One of the key factors that enabled the Wars of the Roses to happen was the military power held by individual nobles. While this was largely the case across the whole of Europe to a point, the English system had developed almost completely to the point that without the support of the nobility, an English king could not actually raise an army. While Henry IV and Henry V were strong kings, who were able to keep their nobles in line, the same was not true of Henry VI (not withstanding that he was a minor for much of his reign.
By the 15th Century war was no longer conducted with armies of nobles and knights, supported by a mass of ill-equipped and reluctant feudal levies. Professionals had largely replaced both types and if knights and nobles were present in a force, it was either as leaders of men, or in the capacity of professional soldier. France and Burgundy had even gone as far as to maintain permanent forces of men at arms and mounted infantry (and professional foot in the case of Burgundy).
The English monarchy was in no position to do the same however and even Henry V's 'Agincourt War' had only been possible through parliament voting him a 'double subsidy' (tax) and had things turned out differently the crown would have been bankrupted by the debts Henry incurred raising his army of 12,000 men. Had Henry been captured only a public subscription could have paid even the smallest of ransoms.
The disastrous campaigns which followed Henry's death did not improve matters and royal income was steadily reduced by the practice of paying the expenses of the nobles by granting them royal offices, the stewardship of royal castles and manors, as well as the right to collect taxes, customs and various duties for set periods. While this largely served the purpose of paying for the wars, it also created a cycle in which the crown would ever be in debt to its nobles.
The crunch came in the 1450s with the loss of all England's French possessions with the exception of Calais. The Dukes of Suffolk and York had both led forces in the final few years and while Suffolk's actions had been somewhat of a comedy of errors, he received full remuneration through the methods described above. York on the other hand found his were virtually worthless, either the taxes and duties due had already been collected for the year in question, or they were 'empty offices' with little if any of their supposed income evident. The blatant favouritism shown to Suffolk on this occasion was possibly the last straw for York.
The Indenture System
Since around the Mid-14th Century English Armies had been raised by the crown contracting with the more martial of the nobles and knights to raise men on their behalf. These in turn sub-contracted with others of their kind so as to provide the requisite numbers and types of men. These contracts were termed indentures, named for the serrated cut made between the respective halves of each contract as an anti-forgery measure.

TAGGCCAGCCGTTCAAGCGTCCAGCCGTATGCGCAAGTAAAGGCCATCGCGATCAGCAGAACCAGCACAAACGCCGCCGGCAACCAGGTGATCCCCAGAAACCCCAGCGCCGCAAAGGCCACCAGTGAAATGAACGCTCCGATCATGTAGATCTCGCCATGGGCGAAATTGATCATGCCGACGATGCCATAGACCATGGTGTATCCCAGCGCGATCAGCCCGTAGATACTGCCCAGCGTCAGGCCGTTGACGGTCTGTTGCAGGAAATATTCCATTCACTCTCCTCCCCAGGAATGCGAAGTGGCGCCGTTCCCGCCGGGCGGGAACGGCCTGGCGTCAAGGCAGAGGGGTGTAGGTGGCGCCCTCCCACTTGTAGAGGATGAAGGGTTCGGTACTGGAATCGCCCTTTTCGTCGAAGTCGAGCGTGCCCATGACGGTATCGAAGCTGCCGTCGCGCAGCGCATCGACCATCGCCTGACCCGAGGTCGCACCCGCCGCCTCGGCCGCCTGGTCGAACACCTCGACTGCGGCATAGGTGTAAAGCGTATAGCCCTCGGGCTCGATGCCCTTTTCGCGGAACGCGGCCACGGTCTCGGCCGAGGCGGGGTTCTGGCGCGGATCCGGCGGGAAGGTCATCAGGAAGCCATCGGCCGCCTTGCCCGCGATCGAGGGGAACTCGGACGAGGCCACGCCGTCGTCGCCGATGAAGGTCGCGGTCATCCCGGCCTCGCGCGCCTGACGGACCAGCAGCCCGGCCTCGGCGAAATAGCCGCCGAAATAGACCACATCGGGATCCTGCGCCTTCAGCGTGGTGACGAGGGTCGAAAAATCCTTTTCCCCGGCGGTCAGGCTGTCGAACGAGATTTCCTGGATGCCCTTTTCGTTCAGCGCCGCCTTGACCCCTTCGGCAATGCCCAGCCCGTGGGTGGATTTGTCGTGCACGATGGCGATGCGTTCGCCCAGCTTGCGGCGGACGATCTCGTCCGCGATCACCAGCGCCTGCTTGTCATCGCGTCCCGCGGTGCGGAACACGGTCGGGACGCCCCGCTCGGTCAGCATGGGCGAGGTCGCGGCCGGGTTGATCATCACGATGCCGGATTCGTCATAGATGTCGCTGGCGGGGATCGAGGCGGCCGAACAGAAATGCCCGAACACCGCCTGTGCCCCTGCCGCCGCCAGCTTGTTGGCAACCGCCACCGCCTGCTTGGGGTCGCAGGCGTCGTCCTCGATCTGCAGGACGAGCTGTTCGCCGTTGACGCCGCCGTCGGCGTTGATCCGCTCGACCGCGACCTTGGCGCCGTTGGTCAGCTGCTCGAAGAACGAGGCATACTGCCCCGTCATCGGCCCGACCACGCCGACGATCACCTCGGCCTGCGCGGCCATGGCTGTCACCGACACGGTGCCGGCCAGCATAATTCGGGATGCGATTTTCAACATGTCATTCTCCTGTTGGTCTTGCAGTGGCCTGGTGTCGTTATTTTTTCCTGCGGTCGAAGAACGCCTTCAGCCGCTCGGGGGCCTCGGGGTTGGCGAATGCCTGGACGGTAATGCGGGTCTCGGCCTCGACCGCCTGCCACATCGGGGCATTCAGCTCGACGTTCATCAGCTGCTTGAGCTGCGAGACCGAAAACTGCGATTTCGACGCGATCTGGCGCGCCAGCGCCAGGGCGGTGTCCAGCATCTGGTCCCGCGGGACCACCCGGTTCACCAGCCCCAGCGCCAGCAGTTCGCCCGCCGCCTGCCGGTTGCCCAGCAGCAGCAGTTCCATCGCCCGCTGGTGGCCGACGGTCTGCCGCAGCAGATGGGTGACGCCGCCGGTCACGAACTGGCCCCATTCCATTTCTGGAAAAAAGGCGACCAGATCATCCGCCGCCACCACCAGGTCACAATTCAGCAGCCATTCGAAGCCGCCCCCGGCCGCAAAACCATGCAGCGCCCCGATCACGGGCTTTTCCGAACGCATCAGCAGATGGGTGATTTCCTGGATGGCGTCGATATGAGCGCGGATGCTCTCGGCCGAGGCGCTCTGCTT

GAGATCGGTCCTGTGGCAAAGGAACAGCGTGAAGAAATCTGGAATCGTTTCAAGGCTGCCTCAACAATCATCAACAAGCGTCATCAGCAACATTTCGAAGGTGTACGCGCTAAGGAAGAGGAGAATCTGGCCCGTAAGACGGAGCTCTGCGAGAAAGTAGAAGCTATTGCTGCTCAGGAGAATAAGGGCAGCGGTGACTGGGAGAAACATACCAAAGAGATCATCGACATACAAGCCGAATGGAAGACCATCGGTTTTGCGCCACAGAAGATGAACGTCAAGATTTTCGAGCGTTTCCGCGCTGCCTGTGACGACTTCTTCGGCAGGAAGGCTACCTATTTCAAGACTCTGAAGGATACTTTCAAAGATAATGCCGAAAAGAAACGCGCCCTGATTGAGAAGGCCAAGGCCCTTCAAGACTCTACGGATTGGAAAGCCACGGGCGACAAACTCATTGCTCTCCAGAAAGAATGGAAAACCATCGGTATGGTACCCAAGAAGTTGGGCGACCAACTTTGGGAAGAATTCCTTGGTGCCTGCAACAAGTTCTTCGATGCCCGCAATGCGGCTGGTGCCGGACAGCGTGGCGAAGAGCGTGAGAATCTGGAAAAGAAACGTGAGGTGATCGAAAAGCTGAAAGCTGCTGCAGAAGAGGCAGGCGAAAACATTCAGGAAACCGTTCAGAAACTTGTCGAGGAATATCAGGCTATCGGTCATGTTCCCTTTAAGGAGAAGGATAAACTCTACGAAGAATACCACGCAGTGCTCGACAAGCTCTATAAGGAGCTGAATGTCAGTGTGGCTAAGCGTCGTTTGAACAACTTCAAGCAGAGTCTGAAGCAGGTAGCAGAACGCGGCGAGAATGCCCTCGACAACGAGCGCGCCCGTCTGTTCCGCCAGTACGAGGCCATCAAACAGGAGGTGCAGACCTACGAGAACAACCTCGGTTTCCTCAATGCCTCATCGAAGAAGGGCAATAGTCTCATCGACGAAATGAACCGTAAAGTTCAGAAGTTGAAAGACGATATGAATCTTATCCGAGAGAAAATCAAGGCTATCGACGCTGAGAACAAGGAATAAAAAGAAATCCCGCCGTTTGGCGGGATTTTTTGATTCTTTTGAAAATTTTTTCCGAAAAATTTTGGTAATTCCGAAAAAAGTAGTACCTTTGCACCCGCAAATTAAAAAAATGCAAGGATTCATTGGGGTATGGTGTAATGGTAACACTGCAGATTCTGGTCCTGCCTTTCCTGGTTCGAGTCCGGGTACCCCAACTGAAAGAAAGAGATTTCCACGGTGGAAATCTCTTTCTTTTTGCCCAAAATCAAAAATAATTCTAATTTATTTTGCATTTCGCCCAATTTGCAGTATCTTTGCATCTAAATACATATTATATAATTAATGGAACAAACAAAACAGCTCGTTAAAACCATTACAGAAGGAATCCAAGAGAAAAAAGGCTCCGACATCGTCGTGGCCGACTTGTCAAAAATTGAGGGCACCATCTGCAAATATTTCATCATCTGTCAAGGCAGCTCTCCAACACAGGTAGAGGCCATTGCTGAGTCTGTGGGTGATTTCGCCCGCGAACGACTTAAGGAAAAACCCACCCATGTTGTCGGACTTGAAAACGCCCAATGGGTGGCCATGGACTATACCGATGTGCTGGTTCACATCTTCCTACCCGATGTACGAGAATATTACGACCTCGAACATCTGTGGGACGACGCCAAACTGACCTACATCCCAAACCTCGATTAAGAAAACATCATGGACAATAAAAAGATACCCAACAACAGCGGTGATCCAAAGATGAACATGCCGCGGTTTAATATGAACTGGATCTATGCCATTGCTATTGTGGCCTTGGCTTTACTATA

Since the raising of men might be required at short notice, particularly in response to a raid by the Scots over the border, or by the French in one of England's possessions there, that such indentures became virtually permanent agreements and a sum of money - a retainer, paid to secure the service of an individual (who not surprisingly became a 'retainer') until he was needed in earnest.
The retainers themselves either served on an individual basis, accompanied by their own armed attendants (usually permanently employed members of their own households), or were to be the captains of companies of archers that would be raised for the duration of a single campaign. Such captains usually also sub-contracted with a small number of subordinates, who would be expected to raise their commands in a suitably short period.
With all free men still being required to own and bear arms according to their income, under the law as outlined in the post Man, Arms & The Law, there was no shortage of suitable potential recruits. Given that the quantities of any individual troop type far outstripped the crown's ability to pay them, there were always enough volunteers to man the armies raised. When money was an issue however, costs could still be cut by scouring the gaols for petty criminals willing to serve in return for a pardon.
The system worked well and with the exception of short-term emergencies; such as Hotspur's and Glyndwr's revolts in 1403, and of course the incessant tussles on the Scots Border, that there was no large-scale summoning of levies through Commissions of Array for the entire first half of the 15th Century.
Livery & Maintenance
While indentures survived into the 15th Century, they were increasingly replaced by a system known as Livery and Maintenance, which dispensed with the formal contract between individuals and instead relied on a kind of de jure feudalism of sorts. Technically the system was voluntary, but as the practice spread it was very much the case that choosing some local figure to serve, or to pin your star to, became a necessity rather than an option.
The system was simplicity itself and relied on an individual agreeing to do another's bidding when requested and usually military service in addition. Typically that person would wear the badge of the person they served, or in the case of the gentry and men of that ilk, an ornate metal collar (the 'sss' style of Henry V's men being a typical type), a signet ring, broach or other form of jewellery (like that of Richard III's 'hog' found at Bosworth) would be worn.
|A silver-plated boar broach, believed to have been worn by one of Richard III's followers at Bosworth.|
Members of an individual's household or those serving them in an official capacity (including when serving under arms), would wear a coat or tabard in that person's 'livery colours' (in the same way that today jockeys wear the colours of their employer). Unlike retaining which typically only encompassed the social elite, men of all stations could and did enter the service of others in this way, although those at the bottom undoubtedly did so via intermediaries.